Life, death and SAT literature

As every high school student knows, passing the SAT examination is absolutely essential to one’s future survival in 21st century America.

Bomb the SAT (which, appropriately enough, stands for ‘SAT’), and you’re doomed to a short life of quiet desperation. No decent university will even look at you. For that matter, most bartending schools are likely to give you the bum’s rush if you show up with a poor SAT score. Your parents will disown you, your fiance will dump you and convicted felons with missing teeth will make rude fun of you as they stroll past the refrigerator crate you call home.

Fail the SAT exam and you’ll probably have to flee to Mexico, where you’ll eventually be arrested as an illegal alien and deported to Florida with a half-dozen University of Arizona frat boys who’ve been celebrating spring break in Cozumel since 1986.

Pretty grim future, eh, amigos?

Fortunately, there’s a lot of help out there in the form of SAT prep texts, online advice and tutorials designed to help you pass the three-letter test of doom.

Most recently, there’s even a growing body of SAT literature to help get students through this established scholastic nightmare.

The literature comes in the form of suspense fiction which, page by page, transports the reader through a thrilling tale of derring-do while exposing him or her to a broad range of vocabulary words likely to be found in SAT exams.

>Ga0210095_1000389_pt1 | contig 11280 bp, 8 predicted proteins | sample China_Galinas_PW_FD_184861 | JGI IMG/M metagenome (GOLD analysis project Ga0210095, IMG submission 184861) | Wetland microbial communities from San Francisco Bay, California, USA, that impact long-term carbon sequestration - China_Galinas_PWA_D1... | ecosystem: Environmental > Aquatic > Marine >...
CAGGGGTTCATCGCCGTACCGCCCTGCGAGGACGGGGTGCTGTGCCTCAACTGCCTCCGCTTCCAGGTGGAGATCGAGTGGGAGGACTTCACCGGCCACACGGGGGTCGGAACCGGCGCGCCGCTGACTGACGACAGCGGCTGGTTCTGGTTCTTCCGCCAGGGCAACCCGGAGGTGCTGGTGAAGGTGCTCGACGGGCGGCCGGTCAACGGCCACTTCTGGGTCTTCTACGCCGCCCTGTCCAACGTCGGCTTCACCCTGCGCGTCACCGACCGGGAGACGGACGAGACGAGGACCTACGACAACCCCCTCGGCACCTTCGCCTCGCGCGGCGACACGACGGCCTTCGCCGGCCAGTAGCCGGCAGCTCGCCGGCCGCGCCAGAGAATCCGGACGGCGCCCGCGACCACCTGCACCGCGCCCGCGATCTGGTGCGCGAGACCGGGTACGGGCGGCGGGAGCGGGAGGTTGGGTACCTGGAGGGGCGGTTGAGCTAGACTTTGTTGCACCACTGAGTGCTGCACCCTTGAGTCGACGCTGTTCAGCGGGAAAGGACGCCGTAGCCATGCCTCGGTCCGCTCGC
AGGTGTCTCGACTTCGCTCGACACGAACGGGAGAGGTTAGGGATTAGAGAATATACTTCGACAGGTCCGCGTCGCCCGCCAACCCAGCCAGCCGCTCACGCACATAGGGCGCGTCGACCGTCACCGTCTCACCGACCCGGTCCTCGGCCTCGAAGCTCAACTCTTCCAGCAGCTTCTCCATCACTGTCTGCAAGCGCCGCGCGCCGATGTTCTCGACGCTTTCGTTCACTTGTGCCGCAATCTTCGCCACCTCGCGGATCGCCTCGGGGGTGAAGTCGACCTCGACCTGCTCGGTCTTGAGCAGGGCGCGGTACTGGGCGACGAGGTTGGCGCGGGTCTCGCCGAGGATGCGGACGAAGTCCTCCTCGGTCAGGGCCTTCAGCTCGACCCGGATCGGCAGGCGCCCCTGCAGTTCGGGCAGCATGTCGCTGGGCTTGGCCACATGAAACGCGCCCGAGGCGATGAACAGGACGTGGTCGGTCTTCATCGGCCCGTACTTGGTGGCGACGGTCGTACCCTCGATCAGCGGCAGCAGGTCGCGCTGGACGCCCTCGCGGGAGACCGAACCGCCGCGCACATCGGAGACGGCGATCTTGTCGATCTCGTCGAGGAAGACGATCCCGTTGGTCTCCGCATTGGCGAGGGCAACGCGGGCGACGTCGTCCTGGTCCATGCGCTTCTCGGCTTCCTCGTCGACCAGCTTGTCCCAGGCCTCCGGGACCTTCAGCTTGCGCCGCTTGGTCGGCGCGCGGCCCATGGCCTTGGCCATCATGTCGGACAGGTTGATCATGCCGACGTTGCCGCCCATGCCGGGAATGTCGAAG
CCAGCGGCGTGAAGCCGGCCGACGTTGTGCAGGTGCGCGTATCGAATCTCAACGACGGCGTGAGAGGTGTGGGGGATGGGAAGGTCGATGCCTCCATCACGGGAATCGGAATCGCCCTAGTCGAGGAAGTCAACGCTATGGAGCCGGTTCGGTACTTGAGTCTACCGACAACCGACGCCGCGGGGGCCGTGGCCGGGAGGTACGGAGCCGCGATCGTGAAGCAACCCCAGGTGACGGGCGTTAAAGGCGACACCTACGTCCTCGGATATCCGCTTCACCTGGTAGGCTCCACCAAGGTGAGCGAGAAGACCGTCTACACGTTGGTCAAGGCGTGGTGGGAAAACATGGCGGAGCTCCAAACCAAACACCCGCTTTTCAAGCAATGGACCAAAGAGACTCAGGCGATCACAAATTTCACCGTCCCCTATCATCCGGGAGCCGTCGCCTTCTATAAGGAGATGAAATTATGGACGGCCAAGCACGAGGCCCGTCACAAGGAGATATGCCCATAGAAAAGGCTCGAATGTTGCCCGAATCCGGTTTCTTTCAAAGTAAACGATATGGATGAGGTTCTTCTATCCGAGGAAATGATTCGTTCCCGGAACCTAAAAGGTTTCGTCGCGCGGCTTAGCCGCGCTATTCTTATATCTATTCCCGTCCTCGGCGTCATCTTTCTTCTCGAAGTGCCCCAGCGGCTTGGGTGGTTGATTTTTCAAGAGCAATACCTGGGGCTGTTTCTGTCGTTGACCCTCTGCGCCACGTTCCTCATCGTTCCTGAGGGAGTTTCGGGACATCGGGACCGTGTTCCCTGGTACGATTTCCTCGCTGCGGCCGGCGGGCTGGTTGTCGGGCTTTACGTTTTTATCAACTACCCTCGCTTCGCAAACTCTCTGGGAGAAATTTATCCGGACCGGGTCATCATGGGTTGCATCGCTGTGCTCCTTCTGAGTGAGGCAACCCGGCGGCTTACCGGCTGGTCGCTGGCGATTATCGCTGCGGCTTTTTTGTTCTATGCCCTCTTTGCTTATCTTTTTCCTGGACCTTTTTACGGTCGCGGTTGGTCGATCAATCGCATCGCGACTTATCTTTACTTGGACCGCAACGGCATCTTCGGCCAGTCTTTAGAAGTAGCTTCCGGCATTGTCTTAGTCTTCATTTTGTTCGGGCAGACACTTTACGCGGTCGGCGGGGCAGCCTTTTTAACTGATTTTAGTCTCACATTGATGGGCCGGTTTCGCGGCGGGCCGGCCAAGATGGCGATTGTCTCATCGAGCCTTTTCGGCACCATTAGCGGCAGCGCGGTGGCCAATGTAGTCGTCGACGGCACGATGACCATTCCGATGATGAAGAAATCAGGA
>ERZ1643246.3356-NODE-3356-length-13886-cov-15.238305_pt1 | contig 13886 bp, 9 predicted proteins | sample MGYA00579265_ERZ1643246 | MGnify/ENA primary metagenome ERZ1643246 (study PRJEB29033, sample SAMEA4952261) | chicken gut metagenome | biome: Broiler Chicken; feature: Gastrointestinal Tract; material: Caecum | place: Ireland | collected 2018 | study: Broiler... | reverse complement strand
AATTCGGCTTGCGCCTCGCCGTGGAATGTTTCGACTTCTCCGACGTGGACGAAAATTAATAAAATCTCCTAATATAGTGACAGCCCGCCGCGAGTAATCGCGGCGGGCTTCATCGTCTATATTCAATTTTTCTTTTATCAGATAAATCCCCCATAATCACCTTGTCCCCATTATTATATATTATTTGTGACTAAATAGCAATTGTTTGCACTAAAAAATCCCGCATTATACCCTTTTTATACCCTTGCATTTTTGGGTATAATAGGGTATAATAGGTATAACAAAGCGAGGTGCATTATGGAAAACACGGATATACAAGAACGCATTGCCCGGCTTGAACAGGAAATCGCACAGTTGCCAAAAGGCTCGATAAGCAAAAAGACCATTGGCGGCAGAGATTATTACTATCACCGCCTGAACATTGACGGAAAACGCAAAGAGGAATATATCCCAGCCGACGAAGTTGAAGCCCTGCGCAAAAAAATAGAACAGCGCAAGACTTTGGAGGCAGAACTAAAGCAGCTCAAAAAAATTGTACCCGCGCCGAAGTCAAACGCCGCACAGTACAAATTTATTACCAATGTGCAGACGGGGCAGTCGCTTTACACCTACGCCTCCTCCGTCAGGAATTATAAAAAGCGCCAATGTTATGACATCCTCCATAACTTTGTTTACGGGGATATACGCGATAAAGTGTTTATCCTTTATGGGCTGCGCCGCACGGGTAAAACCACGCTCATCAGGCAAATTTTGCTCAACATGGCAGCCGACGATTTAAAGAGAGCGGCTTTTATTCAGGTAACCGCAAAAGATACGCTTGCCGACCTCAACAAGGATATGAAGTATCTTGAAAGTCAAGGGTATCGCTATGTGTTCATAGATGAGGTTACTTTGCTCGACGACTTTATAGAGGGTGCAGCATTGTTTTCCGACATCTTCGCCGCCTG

One of the latest books in this genre is “The Mayan Mystery,” succinctly described as “Another mission. Another country. Another action-packed adventure … with 1,000 need-to-know SAT vocabulary words (2006, Wiley Publishing, Hoboken, N.J., $12.99, 326 Pages.)

Written by Karen B. Chapman, this suspenseful tale tells the story of teen adventurers Jose and Alexa who, while visiting the ruins of an ancient Mayan temple, discover a plot to pirate priceless archaeological artifacts.

While dealing with this dilemma, our protagonists also help readers discover hundreds of tricky vocabulary words that could spell SAT disaster for the unprepared.

This is a whole lot more intense than a couple of words tossed casually into every other chapter or so.

Page 150 alone has 10 tough vocabulary words woven into the text of “The Mayan Mission” – words like milieu and ostentious as well as impeccable and hegemony.

I know what you’re thinking: “Impeccable and hegemony on the same page?!”And Page 151 is no slouch, either, peppering readers with such essential words as inveterate, abnegation and mendacious.

Curiously enough, I always thought I knew exactly what mendacious meant. After reading “The Mayan Mission,” I realized, to my great chagrin, that I had been wrong for about 46 years.

Duh.

Let’s face it, amigos, if you’re roughly 17 years old, about to take an SAT examination and don’t know what the word “inchoate” means, you could do worse than picking up a copy of “The Mayan Mission.”

You might, of course, choose to pick up a dictionary. But the things are damned heavy and they’ve got all that little, bitty print…

Originally published May 14, 2017

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